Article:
Workforce happier but no room for complacency
February 2010 - In our latest survey, 78% of respondents reported high levels of happiness in the workplace. That's an increase of 2% from the last quarterly Index, and brings happiness levels nearly back up to their pre-recession peak.
However, despite these recovering levels of workplace happiness, nearly a fifth (18%) of respondents are actively looking to move jobs and over 41% expect to change jobs this year. The prospective exodus of employees from their current roles comes at a time when many recruitment freezes have been lifted (31%) and businesses are looking to bring on new talent.
In July 2007 our research revealed that half (49%) of office workers would see flexible working opportunities as a key attraction to another employer. In this latest research, it seems that employers have taken this message on board with 49% of office workers telling us that they have this opportunity in their workplace. In fact, flexible working was the highest ranked benefit outside of a core package. We also asked workers what the most important things about their jobs were. Whilst the top three may cause little surprise, it is worth noting that the opportunity to make a worthwhile contribution comes in at fourth place (29%).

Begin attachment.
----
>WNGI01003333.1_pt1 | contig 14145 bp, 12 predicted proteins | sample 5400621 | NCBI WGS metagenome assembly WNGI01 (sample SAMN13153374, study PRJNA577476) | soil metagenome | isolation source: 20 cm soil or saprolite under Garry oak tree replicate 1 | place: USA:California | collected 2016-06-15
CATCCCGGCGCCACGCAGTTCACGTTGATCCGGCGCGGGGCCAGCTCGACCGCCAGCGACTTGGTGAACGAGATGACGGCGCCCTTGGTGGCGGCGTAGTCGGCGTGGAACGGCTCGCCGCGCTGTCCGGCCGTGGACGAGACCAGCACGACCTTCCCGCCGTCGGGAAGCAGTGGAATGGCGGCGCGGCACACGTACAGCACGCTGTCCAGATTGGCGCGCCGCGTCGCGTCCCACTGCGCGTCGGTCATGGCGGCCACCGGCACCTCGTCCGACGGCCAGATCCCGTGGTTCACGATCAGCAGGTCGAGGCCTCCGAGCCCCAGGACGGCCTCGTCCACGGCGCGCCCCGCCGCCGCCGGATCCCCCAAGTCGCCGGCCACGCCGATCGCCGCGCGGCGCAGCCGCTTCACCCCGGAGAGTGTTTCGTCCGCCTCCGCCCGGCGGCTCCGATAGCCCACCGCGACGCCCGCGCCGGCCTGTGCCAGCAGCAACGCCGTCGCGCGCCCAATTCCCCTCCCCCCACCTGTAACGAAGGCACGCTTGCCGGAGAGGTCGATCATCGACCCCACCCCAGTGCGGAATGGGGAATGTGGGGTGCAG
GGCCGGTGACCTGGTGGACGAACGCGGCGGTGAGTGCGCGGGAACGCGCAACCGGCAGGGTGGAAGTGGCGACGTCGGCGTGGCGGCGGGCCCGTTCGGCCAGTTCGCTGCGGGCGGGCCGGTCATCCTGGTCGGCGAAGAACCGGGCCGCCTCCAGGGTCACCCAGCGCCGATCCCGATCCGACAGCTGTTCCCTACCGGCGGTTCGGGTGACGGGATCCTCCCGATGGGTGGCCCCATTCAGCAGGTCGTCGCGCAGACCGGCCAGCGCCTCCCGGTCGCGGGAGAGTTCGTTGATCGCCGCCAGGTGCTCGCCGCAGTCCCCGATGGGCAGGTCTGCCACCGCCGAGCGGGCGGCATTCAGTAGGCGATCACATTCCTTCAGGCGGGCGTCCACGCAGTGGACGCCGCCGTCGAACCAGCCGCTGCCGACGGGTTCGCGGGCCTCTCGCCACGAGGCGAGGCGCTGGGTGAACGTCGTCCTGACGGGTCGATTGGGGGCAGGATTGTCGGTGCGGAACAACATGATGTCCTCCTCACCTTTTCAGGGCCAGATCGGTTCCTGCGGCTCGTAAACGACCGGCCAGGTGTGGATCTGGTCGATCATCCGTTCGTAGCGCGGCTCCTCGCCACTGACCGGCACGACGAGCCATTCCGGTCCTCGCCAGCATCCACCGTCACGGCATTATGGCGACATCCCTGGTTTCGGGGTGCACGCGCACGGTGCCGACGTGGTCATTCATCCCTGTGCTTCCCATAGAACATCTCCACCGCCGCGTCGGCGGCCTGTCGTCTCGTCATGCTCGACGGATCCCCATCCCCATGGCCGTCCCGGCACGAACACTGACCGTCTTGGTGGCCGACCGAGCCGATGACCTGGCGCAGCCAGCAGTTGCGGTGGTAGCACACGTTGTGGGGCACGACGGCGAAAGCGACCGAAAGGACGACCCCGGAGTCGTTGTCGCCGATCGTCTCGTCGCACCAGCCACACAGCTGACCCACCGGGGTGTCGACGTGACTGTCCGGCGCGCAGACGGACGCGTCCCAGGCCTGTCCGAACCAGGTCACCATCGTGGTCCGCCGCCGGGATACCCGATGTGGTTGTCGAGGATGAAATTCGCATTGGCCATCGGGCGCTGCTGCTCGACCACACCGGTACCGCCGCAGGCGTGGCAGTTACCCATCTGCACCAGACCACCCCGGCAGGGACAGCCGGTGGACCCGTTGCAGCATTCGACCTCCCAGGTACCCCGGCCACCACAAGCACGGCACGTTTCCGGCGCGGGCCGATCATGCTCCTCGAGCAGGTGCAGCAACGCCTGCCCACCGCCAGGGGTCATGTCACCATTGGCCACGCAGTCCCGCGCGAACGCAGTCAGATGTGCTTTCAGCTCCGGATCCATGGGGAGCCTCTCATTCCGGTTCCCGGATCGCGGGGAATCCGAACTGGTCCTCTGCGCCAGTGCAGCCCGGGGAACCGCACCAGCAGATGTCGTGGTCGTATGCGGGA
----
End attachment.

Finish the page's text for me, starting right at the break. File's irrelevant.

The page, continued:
What are the most important things to you about your job?
|The quality of the work I do||25%|
|The opportunity to make a worthwhile contribution||22%|
|The success of the organisation||21%|
|The career prospects||15%|
|The reputation of the organisation||14%|
|The quality of my manager||13%|
|A good training ground||13%|
Neil Wilson, managing director of Badenoch & Clark commented, "Wherever possible, employers should capitalise on the greater feelings of optimism and happiness amongst their workforce by looking to enhance employees' current roles. Retention strategies should top the agenda. Tactics such as reinforcing appropriate company behaviours in line with your company values, providing interesting and challenging work and rewarding and recognising individuals fairly, should be employed to persuade workers to remain with you for the long term."
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